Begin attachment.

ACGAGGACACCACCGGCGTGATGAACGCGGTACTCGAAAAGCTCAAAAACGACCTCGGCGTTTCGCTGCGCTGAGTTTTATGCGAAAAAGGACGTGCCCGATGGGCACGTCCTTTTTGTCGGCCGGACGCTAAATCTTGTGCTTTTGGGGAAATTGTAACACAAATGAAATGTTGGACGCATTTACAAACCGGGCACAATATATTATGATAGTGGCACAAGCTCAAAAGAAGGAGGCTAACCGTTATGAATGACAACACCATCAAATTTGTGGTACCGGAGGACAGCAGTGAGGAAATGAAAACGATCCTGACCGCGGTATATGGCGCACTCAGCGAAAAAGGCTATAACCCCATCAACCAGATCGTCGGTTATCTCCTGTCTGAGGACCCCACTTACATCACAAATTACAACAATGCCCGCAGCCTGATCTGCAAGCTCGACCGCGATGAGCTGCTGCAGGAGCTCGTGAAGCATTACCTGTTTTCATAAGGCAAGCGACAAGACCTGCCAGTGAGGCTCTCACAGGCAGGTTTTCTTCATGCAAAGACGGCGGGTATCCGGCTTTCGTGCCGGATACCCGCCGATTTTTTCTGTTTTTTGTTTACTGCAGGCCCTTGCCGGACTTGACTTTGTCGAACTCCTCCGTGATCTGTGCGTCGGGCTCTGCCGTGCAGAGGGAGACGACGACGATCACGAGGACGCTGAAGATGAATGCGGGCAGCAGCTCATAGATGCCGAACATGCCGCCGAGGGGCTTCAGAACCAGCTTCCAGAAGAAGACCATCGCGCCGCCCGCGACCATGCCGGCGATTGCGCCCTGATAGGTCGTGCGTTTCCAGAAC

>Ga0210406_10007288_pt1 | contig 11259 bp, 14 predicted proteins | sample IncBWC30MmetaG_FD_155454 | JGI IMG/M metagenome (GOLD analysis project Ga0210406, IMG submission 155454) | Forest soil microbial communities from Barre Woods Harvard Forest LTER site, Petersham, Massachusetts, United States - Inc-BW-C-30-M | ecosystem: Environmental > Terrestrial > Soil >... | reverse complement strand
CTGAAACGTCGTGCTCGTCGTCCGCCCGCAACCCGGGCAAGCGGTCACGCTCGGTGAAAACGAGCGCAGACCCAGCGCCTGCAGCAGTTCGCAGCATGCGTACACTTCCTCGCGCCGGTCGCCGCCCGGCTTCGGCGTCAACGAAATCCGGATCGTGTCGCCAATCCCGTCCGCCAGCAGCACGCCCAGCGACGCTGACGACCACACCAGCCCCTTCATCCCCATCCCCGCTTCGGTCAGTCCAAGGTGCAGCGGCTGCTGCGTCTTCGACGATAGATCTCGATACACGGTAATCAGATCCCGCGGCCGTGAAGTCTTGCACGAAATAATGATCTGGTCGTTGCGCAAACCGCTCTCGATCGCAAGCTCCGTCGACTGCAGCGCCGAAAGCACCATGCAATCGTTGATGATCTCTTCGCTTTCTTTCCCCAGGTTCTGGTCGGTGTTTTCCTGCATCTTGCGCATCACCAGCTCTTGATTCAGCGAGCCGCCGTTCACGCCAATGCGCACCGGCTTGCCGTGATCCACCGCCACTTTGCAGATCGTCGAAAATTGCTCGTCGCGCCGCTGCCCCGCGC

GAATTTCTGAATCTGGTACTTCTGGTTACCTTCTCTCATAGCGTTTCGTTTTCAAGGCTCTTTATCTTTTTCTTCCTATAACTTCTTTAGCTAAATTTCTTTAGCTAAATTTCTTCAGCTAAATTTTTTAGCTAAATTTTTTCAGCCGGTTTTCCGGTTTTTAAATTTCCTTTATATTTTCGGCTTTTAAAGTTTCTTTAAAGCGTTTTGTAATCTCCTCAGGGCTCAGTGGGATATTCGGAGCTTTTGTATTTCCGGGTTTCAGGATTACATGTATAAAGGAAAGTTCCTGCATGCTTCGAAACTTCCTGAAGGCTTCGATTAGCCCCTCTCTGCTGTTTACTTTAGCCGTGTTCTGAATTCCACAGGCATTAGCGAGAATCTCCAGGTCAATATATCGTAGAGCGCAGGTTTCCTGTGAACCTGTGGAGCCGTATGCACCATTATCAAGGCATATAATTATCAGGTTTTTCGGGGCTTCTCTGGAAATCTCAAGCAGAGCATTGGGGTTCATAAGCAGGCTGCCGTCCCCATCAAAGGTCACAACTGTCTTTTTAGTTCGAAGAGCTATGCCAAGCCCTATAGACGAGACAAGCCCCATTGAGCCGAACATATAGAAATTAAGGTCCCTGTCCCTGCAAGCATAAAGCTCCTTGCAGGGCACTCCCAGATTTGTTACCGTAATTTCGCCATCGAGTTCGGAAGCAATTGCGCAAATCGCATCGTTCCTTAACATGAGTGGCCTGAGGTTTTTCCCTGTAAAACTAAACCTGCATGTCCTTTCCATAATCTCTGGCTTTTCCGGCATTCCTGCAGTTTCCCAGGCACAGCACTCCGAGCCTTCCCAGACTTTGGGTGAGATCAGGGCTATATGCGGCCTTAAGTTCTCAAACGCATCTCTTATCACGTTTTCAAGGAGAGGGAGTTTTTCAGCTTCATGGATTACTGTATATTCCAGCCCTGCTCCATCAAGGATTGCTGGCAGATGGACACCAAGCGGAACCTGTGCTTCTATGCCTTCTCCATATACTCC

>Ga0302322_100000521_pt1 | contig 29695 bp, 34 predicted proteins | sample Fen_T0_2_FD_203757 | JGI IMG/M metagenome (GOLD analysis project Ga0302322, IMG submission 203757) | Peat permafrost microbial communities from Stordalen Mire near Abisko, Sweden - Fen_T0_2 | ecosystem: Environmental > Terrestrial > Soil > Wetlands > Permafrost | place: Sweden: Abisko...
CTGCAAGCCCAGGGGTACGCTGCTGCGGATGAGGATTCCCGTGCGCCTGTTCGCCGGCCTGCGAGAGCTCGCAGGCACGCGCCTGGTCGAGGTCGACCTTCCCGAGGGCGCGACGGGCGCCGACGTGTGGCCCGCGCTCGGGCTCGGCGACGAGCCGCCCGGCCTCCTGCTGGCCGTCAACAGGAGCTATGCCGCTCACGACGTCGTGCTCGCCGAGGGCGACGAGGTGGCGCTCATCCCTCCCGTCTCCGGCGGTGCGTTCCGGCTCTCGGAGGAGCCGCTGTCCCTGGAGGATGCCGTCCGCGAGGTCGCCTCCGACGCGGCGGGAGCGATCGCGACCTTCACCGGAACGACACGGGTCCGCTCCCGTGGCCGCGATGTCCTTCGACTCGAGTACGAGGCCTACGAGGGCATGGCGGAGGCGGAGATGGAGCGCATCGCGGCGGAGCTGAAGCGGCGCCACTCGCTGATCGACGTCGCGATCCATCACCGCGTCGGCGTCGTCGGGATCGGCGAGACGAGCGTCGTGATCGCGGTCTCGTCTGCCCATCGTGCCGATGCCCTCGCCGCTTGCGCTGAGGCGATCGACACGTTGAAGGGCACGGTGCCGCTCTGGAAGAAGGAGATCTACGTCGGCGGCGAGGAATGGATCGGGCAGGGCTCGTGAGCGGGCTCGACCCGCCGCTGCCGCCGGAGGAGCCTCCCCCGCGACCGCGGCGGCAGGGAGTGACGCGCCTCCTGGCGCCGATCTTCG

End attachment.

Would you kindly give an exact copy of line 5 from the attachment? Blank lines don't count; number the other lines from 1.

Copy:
>Ga0302322_100000521_pt1 | contig 29695 bp, 34 predicted proteins | sample Fen_T0_2_FD_203757 | JGI IMG/M metagenome (GOLD analysis project Ga0302322, IMG submission 203757) | Peat permafrost microbial communities from Stordalen Mire near Abisko, Sweden - Fen_T0_2 | ecosystem: Environmental > Terrestrial > Soil > Wetlands > Permafrost | place: Sweden: Abisko...